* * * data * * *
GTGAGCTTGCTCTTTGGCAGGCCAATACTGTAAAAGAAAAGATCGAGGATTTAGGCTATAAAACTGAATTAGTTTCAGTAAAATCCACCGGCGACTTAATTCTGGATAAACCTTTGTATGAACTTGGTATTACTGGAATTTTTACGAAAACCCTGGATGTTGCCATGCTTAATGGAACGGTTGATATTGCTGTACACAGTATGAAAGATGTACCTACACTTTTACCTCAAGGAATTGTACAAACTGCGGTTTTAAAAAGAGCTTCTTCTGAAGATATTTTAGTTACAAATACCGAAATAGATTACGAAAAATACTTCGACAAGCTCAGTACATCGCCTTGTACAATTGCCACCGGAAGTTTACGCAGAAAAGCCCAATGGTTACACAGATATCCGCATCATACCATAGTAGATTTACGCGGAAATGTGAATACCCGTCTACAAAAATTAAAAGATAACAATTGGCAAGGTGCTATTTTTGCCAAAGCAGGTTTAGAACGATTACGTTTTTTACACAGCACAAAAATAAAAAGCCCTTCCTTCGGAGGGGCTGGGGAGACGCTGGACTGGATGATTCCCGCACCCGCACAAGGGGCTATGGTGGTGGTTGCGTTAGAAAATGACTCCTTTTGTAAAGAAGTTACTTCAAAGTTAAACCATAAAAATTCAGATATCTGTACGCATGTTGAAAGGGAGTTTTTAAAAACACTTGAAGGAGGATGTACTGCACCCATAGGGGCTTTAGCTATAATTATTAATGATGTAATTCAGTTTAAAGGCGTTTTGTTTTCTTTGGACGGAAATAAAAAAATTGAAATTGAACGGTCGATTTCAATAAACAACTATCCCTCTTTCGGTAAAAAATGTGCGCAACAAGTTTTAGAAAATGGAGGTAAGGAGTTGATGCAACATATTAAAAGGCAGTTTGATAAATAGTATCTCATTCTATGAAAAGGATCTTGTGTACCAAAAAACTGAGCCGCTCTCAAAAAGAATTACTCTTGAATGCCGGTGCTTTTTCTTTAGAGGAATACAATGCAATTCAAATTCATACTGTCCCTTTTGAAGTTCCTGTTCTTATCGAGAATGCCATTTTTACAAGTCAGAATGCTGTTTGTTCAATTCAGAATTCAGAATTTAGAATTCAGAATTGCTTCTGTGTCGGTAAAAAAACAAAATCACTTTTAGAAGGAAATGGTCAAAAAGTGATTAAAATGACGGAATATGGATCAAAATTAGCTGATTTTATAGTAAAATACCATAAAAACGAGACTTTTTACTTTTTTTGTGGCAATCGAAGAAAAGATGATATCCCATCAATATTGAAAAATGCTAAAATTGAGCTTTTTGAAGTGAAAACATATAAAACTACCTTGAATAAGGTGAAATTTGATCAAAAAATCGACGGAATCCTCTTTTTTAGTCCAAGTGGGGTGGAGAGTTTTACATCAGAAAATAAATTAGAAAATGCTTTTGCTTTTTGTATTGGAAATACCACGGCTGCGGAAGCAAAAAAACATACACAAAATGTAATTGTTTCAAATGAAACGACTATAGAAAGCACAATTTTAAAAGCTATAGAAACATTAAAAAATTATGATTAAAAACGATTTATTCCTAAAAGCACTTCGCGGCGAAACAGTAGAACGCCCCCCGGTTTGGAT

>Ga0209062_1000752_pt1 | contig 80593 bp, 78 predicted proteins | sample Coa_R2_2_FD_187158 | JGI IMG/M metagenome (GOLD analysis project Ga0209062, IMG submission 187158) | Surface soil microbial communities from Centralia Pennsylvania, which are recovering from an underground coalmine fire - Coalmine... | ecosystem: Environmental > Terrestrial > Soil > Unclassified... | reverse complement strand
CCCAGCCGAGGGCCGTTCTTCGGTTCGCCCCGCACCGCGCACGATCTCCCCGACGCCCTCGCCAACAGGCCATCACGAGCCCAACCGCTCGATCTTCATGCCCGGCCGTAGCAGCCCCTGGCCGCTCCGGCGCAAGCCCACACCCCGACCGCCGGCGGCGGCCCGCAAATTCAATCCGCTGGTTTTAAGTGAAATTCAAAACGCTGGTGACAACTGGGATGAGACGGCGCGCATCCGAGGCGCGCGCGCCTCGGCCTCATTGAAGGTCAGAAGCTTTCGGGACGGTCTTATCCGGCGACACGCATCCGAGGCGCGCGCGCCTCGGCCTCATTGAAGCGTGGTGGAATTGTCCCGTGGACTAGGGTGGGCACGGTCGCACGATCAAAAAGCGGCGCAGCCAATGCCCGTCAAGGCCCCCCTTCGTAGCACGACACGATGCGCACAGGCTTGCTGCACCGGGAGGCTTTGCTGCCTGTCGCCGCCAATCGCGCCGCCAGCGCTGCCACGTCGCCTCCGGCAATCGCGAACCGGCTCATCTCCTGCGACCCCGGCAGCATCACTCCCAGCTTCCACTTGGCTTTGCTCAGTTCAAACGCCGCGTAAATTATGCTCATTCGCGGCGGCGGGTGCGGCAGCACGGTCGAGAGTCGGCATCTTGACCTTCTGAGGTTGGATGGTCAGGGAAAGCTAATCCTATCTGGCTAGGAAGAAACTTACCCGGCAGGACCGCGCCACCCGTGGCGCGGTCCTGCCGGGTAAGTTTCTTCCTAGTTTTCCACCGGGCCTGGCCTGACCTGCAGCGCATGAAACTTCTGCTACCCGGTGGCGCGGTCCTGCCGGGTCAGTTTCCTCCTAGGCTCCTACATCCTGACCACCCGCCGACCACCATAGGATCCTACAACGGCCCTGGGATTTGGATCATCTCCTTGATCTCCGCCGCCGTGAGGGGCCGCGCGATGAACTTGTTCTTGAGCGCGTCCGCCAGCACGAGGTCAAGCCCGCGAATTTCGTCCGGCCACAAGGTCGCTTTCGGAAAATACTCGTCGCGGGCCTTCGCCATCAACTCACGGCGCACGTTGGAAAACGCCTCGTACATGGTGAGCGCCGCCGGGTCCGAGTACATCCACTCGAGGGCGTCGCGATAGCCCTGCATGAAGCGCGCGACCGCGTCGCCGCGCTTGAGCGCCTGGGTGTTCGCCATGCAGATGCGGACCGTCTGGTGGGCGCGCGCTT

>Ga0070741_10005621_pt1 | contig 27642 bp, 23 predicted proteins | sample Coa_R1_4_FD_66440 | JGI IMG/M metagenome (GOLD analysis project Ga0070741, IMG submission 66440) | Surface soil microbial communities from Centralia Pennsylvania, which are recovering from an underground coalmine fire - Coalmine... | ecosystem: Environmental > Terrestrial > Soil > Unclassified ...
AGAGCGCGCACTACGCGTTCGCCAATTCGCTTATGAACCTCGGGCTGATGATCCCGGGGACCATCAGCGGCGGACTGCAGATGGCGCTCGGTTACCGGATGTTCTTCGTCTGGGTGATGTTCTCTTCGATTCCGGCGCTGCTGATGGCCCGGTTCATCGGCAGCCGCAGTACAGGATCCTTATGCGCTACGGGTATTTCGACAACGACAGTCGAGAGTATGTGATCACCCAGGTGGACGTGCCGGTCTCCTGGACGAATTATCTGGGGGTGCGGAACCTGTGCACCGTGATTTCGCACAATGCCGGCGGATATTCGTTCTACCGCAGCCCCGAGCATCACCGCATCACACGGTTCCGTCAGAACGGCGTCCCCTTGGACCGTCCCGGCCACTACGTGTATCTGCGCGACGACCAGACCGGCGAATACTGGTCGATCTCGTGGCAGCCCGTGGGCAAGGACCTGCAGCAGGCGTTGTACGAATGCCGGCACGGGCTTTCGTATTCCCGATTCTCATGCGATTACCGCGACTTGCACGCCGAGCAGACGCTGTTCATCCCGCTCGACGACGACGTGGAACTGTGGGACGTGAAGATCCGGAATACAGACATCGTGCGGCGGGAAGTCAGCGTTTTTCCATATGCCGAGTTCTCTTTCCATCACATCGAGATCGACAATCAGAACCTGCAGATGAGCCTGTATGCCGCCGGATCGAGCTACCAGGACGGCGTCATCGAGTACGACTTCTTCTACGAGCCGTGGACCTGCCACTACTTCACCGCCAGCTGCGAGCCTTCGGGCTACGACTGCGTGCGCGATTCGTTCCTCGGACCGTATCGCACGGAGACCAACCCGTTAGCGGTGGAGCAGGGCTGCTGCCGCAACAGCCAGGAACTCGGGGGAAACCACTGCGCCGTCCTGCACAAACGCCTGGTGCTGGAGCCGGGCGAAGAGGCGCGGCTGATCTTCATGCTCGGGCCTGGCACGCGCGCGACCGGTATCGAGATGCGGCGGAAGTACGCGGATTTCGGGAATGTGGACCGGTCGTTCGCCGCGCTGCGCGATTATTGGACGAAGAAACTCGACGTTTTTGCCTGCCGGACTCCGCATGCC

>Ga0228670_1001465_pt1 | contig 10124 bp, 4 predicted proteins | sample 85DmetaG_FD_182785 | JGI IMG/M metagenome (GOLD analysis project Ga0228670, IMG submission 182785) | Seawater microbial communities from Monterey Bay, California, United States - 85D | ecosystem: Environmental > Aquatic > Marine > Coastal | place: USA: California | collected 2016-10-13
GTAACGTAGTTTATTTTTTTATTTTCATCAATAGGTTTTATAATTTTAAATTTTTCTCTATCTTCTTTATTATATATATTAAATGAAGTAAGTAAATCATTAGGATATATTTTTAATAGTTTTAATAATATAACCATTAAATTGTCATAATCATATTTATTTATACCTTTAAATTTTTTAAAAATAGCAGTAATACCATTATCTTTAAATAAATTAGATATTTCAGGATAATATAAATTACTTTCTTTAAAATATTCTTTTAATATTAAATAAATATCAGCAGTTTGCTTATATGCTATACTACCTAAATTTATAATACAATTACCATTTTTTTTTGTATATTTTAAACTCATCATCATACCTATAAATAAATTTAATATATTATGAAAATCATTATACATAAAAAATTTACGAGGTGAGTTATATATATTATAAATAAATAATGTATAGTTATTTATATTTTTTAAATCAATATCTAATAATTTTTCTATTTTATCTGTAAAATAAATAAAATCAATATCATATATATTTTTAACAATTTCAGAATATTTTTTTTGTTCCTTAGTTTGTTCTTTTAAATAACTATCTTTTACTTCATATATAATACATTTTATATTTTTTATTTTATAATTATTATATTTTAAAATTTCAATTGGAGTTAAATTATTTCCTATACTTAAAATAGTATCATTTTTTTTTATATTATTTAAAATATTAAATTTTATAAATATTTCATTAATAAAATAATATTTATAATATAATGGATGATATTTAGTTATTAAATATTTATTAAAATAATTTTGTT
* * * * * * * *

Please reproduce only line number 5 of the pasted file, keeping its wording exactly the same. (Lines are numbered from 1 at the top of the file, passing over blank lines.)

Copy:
AGAGCGCGCACTACGCGTTCGCCAATTCGCTTATGAACCTCGGGCTGATGATCCCGGGGACCATCAGCGGCGGACTGCAGATGGCGCTCGGTTACCGGATGTTCTTCGTCTGGGTGATGTTCTCTTCGATTCCGGCGCTGCTGATGGCCCGGTTCATCGGCAGCCGCAGTACAGGATCCTTATGCGCTACGGGTATTTCGACAACGACAGTCGAGAGTATGTGATCACCCAGGTGGACGTGCCGGTCTCCTGGACGAATTATCTGGGGGTGCGGAACCTGTGCACCGTGATTTCGCACAATGCCGGCGGATATTCGTTCTACCGCAGCCCCGAGCATCACCGCATCACACGGTTCCGTCAGAACGGCGTCCCCTTGGACCGTCCCGGCCACTACGTGTATCTGCGCGACGACCAGACCGGCGAATACTGGTCGATCTCGTGGCAGCCCGTGGGCAAGGACCTGCAGCAGGCGTTGTACGAATGCCGGCACGGGCTTTCGTATTCCCGATTCTCATGCGATTACCGCGACTTGCACGCCGAGCAGACGCTGTTCATCCCGCTCGACGACGACGTGGAACTGTGGGACGTGAAGATCCGGAATACAGACATCGTGCGGCGGGAAGTCAGCGTTTTTCCATATGCCGAGTTCTCTTTCCATCACATCGAGATCGACAATCAGAACCTGCAGATGAGCCTGTATGCCGCCGGATCGAGCTACCAGGACGGCGTCATCGAGTACGACTTCTTCTACGAGCCGTGGACCTGCCACTACTTCACCGCCAGCTGCGAGCCTTCGGGCTACGACTGCGTGCGCGATTCGTTCCTCGGACCGTATCGCACGGAGACCAACCCGTTAGCGGTGGAGCAGGGCTGCTGCCGCAACAGCCAGGAACTCGGGGGAAACCACTGCGCCGTCCTGCACAAACGCCTGGTGCTGGAGCCGGGCGAAGAGGCGCGGCTGATCTTCATGCTCGGGCCTGGCACGCGCGCGACCGGTATCGAGATGCGGCGGAAGTACGCGGATTTCGGGAATGTGGACCGGTCGTTCGCCGCGCTGCGCGATTATTGGACGAAGAAACTCGACGTTTTTGCCTGCCGGACTCCGCATGCC